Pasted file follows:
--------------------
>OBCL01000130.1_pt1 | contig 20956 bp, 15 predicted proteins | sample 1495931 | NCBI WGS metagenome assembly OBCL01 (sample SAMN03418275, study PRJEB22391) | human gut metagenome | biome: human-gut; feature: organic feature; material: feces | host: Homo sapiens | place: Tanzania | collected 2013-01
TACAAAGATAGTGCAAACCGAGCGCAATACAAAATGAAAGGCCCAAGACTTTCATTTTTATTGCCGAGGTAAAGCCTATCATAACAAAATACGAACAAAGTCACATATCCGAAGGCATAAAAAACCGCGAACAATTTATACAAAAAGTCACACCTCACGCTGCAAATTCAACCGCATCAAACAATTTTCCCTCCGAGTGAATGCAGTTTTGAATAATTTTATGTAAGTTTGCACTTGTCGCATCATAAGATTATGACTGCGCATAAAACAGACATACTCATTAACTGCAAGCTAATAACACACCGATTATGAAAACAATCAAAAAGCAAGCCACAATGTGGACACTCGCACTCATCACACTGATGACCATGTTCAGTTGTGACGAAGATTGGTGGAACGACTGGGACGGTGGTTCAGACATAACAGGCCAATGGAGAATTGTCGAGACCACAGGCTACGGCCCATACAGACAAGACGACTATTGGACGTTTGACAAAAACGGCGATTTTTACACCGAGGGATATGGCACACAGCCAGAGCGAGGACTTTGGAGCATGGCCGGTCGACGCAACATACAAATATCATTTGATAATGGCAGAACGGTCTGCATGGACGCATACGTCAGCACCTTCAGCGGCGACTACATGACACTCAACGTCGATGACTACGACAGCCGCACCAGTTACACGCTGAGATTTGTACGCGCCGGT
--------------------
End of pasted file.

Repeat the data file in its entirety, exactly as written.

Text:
>OBCL01000130.1_pt1 | contig 20956 bp, 15 predicted proteins | sample 1495931 | NCBI WGS metagenome assembly OBCL01 (sample SAMN03418275, study PRJEB22391) | human gut metagenome | biome: human-gut; feature: organic feature; material: feces | host: Homo sapiens | place: Tanzania | collected 2013-01
TACAAAGATAGTGCAAACCGAGCGCAATACAAAATGAAAGGCCCAAGACTTTCATTTTTATTGCCGAGGTAAAGCCTATCATAACAAAATACGAACAAAGTCACATATCCGAAGGCATAAAAAACCGCGAACAATTTATACAAAAAGTCACACCTCACGCTGCAAATTCAACCGCATCAAACAATTTTCCCTCCGAGTGAATGCAGTTTTGAATAATTTTATGTAAGTTTGCACTTGTCGCATCATAAGATTATGACTGCGCATAAAACAGACATACTCATTAACTGCAAGCTAATAACACACCGATTATGAAAACAATCAAAAAGCAAGCCACAATGTGGACACTCGCACTCATCACACTGATGACCATGTTCAGTTGTGACGAAGATTGGTGGAACGACTGGGACGGTGGTTCAGACATAACAGGCCAATGGAGAATTGTCGAGACCACAGGCTACGGCCCATACAGACAAGACGACTATTGGACGTTTGACAAAAACGGCGATTTTTACACCGAGGGATATGGCACACAGCCAGAGCGAGGACTTTGGAGCATGGCCGGTCGACGCAACATACAAATATCATTTGATAATGGCAGAACGGTCTGCATGGACGCATACGTCAGCACCTTCAGCGGCGACTACATGACACTCAACGTCGATGACTACGACAGCCGCACCAGTTACACGCTGAGATTTGTACGCGCCGGT